Dan Buettner Says Sourdough Is A "True Longevity Food" & Here's Why
Jamie Schneider is the Beauty & Wellness Editor at mindbodygreen, covering beauty and wellness. She has a B.A. in Organizational Studies and English from the University of Michigan, and her work has appeared in Coveteur, The Chill Times, and Wyld Skincare.
If you're familiar with longevity expert, National Geographic fellow, and founder of Blue Zones Dan Buettner, you likely know: He's a fan of beans. So much so, he says 1 cup of beans a day can add around four years to your life expectancy.
But recently, Buettner let us in on another longevity-supporting gem: sourdough. In fact, the healthy bread is a "true longevity food," he notes on the mindbodygreen podcast. Looks like the sourdough craze of 2020 may do us all some good.
Why a longevity expert swears by sourdough.
Simple: Sourdough is technically a fermented food. "Sourdough bread is leavened not just with yeast but lactobacillus, and in the process, most of the glutens are neutralized," says Buettner. And like other fermented foods, sourdough is stellar for gut health; in fact, this fermentation process has actually been shown to assist digestion1—that's why some people with gluten sensitivity might actually have a more favorable reaction to sourdough, as the fermentation transforms the bread and causes the gluten to diminish substantially. A 2012 study even showed that lactic acid bacteria in sourdough can release antioxidants during this fermentation process2.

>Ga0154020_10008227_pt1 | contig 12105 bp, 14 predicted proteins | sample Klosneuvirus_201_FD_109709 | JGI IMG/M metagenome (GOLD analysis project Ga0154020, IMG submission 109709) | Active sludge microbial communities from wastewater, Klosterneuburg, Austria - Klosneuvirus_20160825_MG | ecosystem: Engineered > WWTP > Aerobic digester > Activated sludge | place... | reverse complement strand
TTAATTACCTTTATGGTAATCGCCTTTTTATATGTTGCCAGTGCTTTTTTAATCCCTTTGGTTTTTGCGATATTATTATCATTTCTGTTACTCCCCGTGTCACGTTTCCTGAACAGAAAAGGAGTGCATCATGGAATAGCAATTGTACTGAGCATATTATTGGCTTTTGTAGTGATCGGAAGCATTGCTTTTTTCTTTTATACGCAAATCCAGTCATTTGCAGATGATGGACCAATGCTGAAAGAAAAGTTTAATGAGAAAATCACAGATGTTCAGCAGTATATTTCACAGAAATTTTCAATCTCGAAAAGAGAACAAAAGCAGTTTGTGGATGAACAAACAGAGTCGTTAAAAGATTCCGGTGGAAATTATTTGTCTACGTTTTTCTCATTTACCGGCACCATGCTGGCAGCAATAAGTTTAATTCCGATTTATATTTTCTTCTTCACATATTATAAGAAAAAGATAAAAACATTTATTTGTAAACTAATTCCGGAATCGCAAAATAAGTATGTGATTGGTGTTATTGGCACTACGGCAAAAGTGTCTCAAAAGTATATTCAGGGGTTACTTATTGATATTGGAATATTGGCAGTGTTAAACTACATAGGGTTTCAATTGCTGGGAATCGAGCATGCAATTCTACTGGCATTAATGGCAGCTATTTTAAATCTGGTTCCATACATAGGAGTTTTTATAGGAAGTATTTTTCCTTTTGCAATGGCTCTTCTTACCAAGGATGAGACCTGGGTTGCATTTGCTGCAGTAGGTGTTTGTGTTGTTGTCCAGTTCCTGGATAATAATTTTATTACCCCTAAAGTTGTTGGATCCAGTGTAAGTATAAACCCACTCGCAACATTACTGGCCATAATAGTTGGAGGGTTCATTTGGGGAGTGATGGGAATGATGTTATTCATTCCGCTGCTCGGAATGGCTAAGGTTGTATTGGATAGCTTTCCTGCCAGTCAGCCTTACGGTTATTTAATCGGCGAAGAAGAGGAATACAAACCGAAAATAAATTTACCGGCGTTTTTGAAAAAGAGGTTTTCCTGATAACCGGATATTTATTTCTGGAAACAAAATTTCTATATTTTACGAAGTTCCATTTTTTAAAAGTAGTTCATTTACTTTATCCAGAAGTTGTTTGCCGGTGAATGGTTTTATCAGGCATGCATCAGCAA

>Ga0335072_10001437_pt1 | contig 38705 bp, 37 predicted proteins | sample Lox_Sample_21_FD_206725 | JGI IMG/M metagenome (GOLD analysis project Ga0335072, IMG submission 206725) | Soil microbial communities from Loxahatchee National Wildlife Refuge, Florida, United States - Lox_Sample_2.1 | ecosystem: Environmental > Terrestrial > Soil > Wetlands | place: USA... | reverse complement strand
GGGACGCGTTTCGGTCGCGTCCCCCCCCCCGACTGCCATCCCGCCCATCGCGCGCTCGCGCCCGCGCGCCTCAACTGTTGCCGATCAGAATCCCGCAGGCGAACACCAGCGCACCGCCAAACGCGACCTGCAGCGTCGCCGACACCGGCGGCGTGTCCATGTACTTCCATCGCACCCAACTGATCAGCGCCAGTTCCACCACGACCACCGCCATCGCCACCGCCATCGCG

"And we don't exactly know why, but when you eat a plant-based meal with sourdough bread, the glycemic index of that meal goes down," Buettner continues. "So the sugars in that meal are absorbed more slowly," and your body is more likely to use those sugars for energy (rather than storing them up in your system). So not only does the bread itself have a lower glycemic index than others, but it may have the ability to lower the glycemic index of the entire meal (albeit, we need more research to uncover that benefit).
Science-backed benefits aside, Buettner praises sourdough in true Blue Zones fashion: On his anthropological quest to discover the communities that lived the longest and the healthiest (and notice any patterns between them), he simply found that people who made it to 100 years old were eating more sourdough. That, alone, makes the healthy bread more ideal. "In Sardinia, they are eating sourdough bread with just about every meal for their entire life—and I think it's a true longevity food," he says.
Thanks to its gut-supporting benefits, Buettner regards sourdough as one of his top longevity foods. Plus, those in the Blue Zones have been baking it for ages—granted, there are a number of at-home resources that may add years to your life (like these), but adding a slice of sourdough to your plate couldn't hurt.
Jamie Schneider is the Beauty & Wellness Editor at mindbodygreen. She has a B.A. in Organizational Studies and English from the University of Michigan, and her work has appeared in Coveteur, The Chill Times, and Wyld Skincare. In her role at mbg, she reports on everything from the top beauty industry trends, to the gut-skin connection and the microbiome, to the latest expert makeup hacks. She currently lives in New York City.